Well, I’m here to tell you it isn’t always simple. Opposite thinking can be a very bad thing. In fact, I’m willing to bet this issue is at the root of many personal and societal issues we all face every day. And I find myself having to avoid this unintentional polarization when I write. It’s an easy trap to fall into.

First of all, let me say this is a normal way for a human to think. Our brains deal with vast, massive heaps of detail and must use some quick and dirty rules to even function. There is plenty of research on this on the InterWebs, and I encourage you to search on your own. There are also many shows, such as NPR’s Raidolab that deal with issues of how we think and how our minds/brains work. Just this Sunday they aired a fascinating story on how very fundamental language is to what we call ‘thought’. Check it out.

But back to the point. Our brains put things into categories as a way of managing the glut of data. If there is a bowl, a spoon and a container of milk on the kitchen table, then your mind will fill in some blanks and assume things like “breakfast” and “food” and perhaps “cereal” or “oatmeal” or “grits”. Nothing about the items on the table tell you that, and the assumption your brain makes could be wrong, but it helps you to make sense of random things. Think of it as a place marker for your brain: “I’ll assume cereal for breakfast until I have more data.”

Your brain does this with opposites as well. If you see a very heavy man walking down the street with a very skinny woman, you’re likely to think “opposites attract” when, in fact, this may not be a correct assumption of their relationship. Or it might. And we’re pretty good at guessing the right answer. The trouble comes in when we guess the wrong answer. That couple could be brother and sister, and he has a health condition that’s caused him to gain weight; he used to be a track star. The important take away is that you can’t be sure your brain is guessing the correct thing whenever its “auto-complete” feature is operating.

Corporations and political organizations know this. Religious organizations know this. Hollywood knows this. They know it better than you do, and they aren’t afraid to use it. The result of this knowledge – and the use/abuse of it – is the increasingly more polarized world we live in.

In politics, both major parties try to paint the other as the opposite of what they stand for. The opposite of Democrat is Republican. The opposite of political right is political left. Social organizations seek to do this as well. Radical Islam seems to say the opposite of of strict Islamic law is not having strict Islamic law. Pro- and anti-abortion groups do this; the opposite of making abortion illegal is allowing any abortions. And in business, the opposite of PC is Mac and the opposite of Abercrombie and Fitch clothing is any clothing that isn’t A & F.

I hope you see how dangerous this is.

An opposite is something that cannot exist in the same place or situation is something else. Night is opposite of day because night literally cannot exist when it’s day. They are antithetical. Wet is the opposite of dry because you cannot be wet and dry at the same time. But by having people play upon our concept of opposite, they are inducing us to make false assumptions. And when we make false assumptions, we make faulty decisions.

A democrat is NOT the opposite of a republican. I’m sorry, but they aren’t. This is clear to many people, and yet many of those same people still hold this view deep within their hearts. But most people who identify as democrat or republican – or tea party – don’t share every single view of that party’s platform. Being a democrat doesn’t automatically mean you want free abortions for every woman, and being a republican doesn’t mean you think firearms should be handed out in grade school. But let’s take a step away from politics and look at one of my biggest pet peeves.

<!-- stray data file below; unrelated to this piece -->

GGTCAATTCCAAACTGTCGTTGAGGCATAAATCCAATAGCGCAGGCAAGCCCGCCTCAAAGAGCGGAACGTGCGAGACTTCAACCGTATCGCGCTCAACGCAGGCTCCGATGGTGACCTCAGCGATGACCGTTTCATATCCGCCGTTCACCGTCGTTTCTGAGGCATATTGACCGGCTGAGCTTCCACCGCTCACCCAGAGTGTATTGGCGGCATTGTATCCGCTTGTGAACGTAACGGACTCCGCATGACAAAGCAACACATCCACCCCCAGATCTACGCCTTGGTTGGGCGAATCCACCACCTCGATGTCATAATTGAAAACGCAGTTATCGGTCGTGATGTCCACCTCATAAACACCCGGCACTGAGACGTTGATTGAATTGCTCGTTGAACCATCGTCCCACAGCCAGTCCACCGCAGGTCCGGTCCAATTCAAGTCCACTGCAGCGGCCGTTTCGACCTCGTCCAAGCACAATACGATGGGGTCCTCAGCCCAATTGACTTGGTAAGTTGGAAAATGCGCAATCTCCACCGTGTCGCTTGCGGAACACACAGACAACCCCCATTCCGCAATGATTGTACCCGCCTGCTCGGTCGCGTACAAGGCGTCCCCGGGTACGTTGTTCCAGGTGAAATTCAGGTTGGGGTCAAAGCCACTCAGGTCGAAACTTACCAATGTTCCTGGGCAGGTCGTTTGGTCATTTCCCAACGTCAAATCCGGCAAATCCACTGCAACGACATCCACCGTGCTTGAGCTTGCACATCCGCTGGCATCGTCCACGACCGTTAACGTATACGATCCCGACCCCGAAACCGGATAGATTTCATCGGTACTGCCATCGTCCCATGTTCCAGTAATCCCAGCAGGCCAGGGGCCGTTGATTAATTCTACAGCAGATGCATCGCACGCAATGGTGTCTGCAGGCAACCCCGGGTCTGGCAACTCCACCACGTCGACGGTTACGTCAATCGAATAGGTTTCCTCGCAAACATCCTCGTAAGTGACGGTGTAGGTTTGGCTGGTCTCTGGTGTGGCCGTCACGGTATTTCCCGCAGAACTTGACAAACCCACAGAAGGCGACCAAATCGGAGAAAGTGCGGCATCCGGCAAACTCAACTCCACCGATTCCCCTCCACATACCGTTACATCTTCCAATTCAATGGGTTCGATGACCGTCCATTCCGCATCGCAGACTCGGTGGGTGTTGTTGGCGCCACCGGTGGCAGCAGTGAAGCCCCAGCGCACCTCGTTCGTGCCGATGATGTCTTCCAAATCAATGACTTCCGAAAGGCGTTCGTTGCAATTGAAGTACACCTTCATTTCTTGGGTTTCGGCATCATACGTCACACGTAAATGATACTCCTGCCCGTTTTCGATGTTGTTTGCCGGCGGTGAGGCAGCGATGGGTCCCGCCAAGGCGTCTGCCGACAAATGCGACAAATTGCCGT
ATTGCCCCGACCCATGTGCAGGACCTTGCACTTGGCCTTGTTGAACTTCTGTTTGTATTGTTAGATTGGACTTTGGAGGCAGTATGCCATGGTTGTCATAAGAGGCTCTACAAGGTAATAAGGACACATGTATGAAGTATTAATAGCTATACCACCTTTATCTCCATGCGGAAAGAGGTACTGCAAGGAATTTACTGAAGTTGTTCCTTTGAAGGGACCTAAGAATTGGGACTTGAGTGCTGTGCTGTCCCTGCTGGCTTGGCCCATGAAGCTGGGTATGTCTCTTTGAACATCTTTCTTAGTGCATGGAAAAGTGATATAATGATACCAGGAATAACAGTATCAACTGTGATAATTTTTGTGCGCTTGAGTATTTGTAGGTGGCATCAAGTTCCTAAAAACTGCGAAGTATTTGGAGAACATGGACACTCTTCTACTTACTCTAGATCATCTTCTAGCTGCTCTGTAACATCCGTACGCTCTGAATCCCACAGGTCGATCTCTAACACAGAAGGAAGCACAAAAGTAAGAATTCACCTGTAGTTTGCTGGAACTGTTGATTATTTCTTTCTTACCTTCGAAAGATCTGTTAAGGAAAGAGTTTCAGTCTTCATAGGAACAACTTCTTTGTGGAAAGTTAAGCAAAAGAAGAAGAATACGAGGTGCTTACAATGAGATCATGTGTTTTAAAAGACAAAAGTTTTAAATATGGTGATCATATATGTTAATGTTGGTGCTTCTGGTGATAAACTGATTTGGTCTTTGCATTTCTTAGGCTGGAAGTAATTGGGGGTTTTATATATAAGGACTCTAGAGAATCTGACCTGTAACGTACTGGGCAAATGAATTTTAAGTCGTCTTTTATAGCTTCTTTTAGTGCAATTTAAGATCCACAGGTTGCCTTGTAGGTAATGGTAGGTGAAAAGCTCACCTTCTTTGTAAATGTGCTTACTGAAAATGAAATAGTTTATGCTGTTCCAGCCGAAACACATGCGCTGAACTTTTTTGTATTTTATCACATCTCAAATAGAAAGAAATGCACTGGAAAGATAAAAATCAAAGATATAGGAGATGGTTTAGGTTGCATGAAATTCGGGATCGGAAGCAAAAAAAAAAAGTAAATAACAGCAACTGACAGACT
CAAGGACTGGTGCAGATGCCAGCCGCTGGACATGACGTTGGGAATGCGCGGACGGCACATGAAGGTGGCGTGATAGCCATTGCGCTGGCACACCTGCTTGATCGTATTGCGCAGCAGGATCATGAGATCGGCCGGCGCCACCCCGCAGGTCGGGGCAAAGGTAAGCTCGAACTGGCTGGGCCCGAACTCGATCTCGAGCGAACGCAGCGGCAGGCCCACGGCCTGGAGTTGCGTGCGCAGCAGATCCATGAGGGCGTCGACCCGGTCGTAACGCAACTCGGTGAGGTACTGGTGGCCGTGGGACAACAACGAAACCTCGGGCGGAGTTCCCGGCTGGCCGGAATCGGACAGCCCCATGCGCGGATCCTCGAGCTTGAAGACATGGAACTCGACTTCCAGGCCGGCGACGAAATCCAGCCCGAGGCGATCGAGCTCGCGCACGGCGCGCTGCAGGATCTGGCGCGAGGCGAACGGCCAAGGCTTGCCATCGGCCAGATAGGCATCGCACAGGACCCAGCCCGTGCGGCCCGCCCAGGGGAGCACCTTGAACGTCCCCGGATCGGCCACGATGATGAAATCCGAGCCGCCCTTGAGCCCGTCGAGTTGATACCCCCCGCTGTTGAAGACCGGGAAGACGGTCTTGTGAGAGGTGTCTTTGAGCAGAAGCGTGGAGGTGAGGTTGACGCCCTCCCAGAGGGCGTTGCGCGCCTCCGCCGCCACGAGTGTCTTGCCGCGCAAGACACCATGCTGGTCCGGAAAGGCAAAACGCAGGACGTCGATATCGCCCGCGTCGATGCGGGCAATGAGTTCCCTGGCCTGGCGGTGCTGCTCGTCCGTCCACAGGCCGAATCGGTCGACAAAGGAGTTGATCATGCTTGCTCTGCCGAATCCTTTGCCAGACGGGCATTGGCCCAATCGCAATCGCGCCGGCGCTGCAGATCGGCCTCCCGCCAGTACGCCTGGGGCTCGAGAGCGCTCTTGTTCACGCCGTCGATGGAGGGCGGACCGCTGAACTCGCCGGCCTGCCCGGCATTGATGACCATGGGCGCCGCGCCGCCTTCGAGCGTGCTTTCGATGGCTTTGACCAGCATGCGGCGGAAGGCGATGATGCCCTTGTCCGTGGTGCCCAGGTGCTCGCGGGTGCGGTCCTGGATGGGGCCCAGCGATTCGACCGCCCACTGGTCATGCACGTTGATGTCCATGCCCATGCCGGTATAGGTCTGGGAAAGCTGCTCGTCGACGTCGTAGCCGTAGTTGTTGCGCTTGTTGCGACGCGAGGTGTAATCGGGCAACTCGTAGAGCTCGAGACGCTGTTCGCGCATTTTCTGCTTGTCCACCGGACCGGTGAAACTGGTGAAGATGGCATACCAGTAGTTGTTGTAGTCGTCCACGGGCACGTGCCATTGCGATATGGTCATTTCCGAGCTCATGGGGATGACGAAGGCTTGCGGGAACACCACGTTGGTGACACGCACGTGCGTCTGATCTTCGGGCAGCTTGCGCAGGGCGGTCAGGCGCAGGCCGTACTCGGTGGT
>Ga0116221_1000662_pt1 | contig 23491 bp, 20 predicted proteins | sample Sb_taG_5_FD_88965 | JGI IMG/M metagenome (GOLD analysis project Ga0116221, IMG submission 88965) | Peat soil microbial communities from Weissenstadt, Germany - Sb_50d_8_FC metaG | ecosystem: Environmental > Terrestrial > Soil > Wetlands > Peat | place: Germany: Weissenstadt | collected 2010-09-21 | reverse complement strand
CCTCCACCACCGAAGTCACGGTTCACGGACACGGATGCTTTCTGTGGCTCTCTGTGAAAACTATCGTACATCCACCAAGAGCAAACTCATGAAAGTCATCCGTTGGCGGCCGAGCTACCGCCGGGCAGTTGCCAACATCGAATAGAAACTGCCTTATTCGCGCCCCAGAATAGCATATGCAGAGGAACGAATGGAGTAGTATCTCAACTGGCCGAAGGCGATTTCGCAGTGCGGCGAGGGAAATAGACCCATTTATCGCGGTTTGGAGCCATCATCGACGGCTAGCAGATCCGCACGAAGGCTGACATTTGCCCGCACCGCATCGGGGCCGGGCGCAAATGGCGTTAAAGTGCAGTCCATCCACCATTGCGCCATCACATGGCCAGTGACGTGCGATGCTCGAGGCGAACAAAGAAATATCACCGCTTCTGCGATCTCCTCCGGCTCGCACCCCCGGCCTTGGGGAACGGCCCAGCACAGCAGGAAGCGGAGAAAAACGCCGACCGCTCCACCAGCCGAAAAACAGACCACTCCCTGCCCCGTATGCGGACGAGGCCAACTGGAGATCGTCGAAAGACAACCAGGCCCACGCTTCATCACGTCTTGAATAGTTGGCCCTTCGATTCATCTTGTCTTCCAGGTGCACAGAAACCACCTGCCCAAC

Science is the opposite of faith. In other words, if you believe in God, you can’t believe in science, and vice versa.

So where did this come from and why, as a writer, do I care about it?

I do count myself among the faithful. Yes, I believe in a god. The God of Abraham and Moses and Jesus. I have also read and studied much science, and I accept that as the truth of reality. Where the two come into conflict – and I believe where the whole issue started – is when science seems to contradict or go against something written in the Bible.

As science began to mount in the 1800’s that life and the universe was much older than the Bible seemed to say, a fracture occurred. This fracture became a crack and – by the middle of the century – became a fissure so wide that people began to have trouble crossing back and forth. Camps began to form, shouting insults and math equations at each other. By the time of Darwin’s The Origin of Species in 1859, the fissure became a canyon so wide that the two groups began to develop independently of each other. This has only become more pronounced through the present day, and it has now become part of common culture. This is an opposite fallacy.

And this applies to writing, I feel, very much. In the 1800’s and early 1900’s the villains in stories were easy to tell apart from the heroes. The villains wore black while the heroes wore white. The villains were ugly, and the heroes were handsome. The villains were craven and the heroes noble and good.Ah, a classic old silent film!

We have – for the most part – shed those melodramatic trappings, but not the fallacy. We as storytellers have become much better at hiding it, and I understand it may never fully go away. But many people can read a story or watch a movie and be fairly sure who the villains are before the end, even if that wasn’t the writers intention. It’s almost required, because the audience needs something to hang the dastardly deeds upon, and if the character meant to be a villain wears all white, then the revelation that they are the bad guy (or gal) doesn’t make sense, and our minds reject it.

I’m currently working on a novel where apparently “savage” people meet much more technologically advanced people. The opposite of “savage” is “civilized”, right? Wrong, of course.

So this fallacy exists in our lives pretty much everywhere. The term ‘opposite fallacy’ is made up by me (I think), but it’s really just a simple term for the False Dilemma Fallacy. This is dangerous because it can sneak up on you so you’re not aware of it, or it can be used by others to basically control your thinking. The phrase “If you’re not with us, you’re against us” is a perfect example of the danger, and I urge you to look for this in your daily lives. Don’t let it control your writing and your personal actions, and don’t let others use this against you.

Please join me in saying “Bye!” to polar thinking, and let’s get back to enjoying and enriching the world. Because if you don’t join me in this, then you’re against me. Right?